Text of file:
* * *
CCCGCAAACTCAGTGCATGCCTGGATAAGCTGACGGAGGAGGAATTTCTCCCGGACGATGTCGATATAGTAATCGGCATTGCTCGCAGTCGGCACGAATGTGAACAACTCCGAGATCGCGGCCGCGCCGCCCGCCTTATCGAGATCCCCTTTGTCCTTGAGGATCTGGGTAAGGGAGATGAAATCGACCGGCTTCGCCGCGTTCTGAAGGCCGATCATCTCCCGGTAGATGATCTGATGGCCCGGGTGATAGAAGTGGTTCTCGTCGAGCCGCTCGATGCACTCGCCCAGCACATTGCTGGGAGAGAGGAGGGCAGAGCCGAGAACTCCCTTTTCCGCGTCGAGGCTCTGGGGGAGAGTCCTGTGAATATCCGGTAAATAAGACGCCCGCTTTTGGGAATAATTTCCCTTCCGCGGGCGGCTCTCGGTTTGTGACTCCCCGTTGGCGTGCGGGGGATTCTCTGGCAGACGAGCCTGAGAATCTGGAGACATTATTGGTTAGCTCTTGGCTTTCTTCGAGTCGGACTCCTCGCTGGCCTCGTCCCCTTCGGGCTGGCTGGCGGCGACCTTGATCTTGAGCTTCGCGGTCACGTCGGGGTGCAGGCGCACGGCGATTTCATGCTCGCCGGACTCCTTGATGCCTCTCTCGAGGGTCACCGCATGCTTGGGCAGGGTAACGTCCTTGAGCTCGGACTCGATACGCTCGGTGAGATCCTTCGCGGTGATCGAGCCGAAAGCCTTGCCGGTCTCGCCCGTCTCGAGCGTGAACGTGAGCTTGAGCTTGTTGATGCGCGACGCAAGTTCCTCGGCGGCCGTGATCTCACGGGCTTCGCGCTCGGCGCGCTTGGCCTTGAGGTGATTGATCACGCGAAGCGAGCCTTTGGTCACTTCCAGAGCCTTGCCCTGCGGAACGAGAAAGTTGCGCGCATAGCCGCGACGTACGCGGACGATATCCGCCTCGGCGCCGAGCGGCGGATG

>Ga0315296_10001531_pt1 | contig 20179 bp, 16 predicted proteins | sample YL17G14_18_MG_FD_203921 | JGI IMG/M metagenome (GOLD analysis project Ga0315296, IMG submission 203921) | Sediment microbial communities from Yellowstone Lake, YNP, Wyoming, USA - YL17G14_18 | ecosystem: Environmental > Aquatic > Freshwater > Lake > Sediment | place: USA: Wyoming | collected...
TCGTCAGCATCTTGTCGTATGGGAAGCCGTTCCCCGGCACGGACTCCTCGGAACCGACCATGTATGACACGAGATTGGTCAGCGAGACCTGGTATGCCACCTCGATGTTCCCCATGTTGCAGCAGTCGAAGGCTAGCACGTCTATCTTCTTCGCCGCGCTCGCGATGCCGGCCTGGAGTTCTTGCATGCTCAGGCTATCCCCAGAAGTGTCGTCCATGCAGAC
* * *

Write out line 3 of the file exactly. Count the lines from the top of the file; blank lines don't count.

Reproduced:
TCGTCAGCATCTTGTCGTATGGGAAGCCGTTCCCCGGCACGGACTCCTCGGAACCGACCATGTATGACACGAGATTGGTCAGCGAGACCTGGTATGCCACCTCGATGTTCCCCATGTTGCAGCAGTCGAAGGCTAGCACGTCTATCTTCTTCGCCGCGCTCGCGATGCCGGCCTGGAGTTCTTGCATGCTCAGGCTATCCCCAGAAGTGTCGTCCATGCAGAC